The world, as we currently know it to be, what it will become . . . . and beyond . . .Strategic Synergist - At the forefront of evolving technologies.

My ultimate focus is on the concept of nanotechnology representing the next great revolution, as an evolutionary threshold which will transform, but also test, the human civilization's capacity to adapt and evolve to this new realm. The substrate of socio-economic systems, valuation indices of commodities and currency systems, the status of industry base strata and their attendant distribution structures, which are already in a state of flux as this fabric is being drawn into the global connectivity grid, currently referred to as the internet, is only a precursory indicator of what the nanotechnology age is about to potentially create.

This entire genre' of development will evolve into an new socio-economic system substrate not conceivable by today's standards of reference. Various aspects of applied and theoretical nanotechnology, neural prosthesis and implantable interface devices, ubiqutous computing and process functionality domains as a virtual asset resource base accessable on the internet, the evolution of newly forming socio-economic substrate systems emminating from the "virtual terraform" . . . these are only a few of the key marker threshold points in an evolutionary event stream which are embedded into the existance matrices of the near future.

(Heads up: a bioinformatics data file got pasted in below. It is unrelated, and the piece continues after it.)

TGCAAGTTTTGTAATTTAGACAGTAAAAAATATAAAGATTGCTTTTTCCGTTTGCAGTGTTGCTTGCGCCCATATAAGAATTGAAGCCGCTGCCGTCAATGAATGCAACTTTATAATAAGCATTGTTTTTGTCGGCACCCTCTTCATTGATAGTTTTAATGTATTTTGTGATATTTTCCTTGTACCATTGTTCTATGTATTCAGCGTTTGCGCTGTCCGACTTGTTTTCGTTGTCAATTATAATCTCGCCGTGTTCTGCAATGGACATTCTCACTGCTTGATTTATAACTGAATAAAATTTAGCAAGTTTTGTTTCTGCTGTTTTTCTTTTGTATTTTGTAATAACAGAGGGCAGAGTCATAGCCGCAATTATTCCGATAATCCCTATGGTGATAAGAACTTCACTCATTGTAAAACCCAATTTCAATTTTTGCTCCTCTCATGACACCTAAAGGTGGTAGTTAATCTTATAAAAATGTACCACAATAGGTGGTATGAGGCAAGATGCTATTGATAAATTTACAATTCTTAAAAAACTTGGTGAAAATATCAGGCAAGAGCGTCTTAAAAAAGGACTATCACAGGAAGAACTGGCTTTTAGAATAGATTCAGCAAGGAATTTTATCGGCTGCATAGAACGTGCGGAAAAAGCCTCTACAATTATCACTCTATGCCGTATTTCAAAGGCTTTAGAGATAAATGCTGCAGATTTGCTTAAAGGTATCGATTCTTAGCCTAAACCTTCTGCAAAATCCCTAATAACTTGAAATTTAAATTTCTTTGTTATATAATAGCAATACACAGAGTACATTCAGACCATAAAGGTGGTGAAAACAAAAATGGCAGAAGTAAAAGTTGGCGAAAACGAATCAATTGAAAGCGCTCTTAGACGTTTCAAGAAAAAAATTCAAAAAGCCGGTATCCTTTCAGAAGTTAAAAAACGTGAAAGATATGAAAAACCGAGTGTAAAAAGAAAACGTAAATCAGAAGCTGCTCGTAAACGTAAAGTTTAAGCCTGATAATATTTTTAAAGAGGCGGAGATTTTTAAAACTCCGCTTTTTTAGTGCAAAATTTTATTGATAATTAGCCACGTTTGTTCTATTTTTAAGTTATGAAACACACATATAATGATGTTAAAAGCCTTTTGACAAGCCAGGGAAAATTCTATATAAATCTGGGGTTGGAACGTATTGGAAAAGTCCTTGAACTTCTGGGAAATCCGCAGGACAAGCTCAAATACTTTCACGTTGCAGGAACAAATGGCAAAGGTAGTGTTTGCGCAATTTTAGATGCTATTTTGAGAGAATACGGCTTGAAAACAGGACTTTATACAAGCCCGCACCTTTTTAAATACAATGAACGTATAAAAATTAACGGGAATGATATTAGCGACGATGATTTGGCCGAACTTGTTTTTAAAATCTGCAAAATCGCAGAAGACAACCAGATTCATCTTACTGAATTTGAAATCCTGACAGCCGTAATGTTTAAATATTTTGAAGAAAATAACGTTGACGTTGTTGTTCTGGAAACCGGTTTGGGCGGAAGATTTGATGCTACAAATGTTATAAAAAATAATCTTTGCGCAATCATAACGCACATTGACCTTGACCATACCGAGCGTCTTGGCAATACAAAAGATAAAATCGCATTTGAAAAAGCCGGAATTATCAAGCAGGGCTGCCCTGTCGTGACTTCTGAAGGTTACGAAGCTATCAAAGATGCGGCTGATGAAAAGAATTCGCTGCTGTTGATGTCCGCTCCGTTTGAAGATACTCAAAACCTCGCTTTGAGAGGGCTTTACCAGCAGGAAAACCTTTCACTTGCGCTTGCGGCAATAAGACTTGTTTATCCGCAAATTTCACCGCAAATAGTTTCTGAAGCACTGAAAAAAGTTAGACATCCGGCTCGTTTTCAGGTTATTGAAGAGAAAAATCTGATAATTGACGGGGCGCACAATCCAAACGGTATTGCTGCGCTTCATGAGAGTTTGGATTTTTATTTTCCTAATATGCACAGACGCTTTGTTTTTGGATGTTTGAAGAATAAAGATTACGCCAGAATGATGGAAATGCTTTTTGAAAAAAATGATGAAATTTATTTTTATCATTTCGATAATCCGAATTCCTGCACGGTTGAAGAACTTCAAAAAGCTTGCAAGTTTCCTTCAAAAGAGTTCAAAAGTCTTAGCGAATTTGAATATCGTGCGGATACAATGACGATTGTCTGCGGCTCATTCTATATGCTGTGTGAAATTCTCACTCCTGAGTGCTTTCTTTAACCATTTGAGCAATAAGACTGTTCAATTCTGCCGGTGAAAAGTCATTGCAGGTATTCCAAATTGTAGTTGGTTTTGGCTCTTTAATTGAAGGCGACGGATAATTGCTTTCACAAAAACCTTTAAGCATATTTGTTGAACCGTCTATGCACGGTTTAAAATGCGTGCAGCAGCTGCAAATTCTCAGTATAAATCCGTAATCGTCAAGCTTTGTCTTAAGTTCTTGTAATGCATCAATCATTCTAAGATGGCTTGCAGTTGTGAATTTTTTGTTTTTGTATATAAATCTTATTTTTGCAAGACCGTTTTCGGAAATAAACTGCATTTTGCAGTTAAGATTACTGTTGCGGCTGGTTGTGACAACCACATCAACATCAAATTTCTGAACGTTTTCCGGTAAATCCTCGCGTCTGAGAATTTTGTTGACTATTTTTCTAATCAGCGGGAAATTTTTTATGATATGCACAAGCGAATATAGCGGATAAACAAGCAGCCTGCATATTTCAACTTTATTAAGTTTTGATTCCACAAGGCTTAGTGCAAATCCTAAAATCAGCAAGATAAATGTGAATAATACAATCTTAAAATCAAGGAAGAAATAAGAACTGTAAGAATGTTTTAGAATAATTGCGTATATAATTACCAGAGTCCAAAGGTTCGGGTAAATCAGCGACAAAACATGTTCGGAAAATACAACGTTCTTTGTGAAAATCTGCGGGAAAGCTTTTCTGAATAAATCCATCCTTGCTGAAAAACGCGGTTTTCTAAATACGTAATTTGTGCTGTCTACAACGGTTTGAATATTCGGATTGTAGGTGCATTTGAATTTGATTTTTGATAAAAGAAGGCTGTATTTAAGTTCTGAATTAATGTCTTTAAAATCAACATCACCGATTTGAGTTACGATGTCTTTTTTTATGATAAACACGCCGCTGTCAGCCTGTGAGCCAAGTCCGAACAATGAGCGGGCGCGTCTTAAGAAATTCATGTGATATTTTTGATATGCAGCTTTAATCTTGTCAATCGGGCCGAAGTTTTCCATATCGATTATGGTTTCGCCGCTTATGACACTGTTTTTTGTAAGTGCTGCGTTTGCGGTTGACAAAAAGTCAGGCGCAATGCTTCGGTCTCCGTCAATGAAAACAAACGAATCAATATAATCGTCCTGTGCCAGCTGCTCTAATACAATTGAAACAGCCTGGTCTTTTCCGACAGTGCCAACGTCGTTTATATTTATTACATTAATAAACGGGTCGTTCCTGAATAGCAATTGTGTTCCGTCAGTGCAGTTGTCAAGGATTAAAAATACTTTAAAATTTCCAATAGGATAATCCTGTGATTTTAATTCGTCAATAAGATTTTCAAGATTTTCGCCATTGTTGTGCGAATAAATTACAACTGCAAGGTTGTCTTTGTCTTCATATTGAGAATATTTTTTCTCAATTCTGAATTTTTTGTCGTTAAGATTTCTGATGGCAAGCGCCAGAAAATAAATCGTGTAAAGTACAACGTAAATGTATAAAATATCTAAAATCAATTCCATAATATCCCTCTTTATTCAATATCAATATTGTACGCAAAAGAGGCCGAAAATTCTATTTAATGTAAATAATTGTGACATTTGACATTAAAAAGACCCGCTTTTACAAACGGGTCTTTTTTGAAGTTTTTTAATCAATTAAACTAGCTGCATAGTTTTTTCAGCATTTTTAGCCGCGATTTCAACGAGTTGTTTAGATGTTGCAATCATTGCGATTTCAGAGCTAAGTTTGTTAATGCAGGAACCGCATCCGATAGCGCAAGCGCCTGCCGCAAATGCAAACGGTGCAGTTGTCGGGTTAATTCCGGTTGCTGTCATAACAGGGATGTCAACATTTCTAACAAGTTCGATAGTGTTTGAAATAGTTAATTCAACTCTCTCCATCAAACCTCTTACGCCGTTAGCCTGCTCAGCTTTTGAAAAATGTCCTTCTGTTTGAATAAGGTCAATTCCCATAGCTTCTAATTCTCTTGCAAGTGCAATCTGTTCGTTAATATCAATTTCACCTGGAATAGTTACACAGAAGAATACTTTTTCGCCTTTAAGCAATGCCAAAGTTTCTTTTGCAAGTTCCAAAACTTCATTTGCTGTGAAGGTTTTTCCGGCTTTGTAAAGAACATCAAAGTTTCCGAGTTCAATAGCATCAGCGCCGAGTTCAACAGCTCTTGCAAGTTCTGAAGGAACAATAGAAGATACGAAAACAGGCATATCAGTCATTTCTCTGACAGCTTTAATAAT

There is a state of change at hand, the rate and complexity of which is an acceleration vector never before experienced in human history. The relationships between rapidly evolving technologies, ever exapnding volumes and complexities of of information resources, and socio-economic system substrates are going to reshape almost every aspect of life as it is currently understood to be. To study the nuances and implications of this synergistic codependancy is to become an adaptable entity, capable of evolving and utilizing the tools embedded in this interactive, bi-directional experiential knowledge conveyance system which will be referred to here as the "media matrix".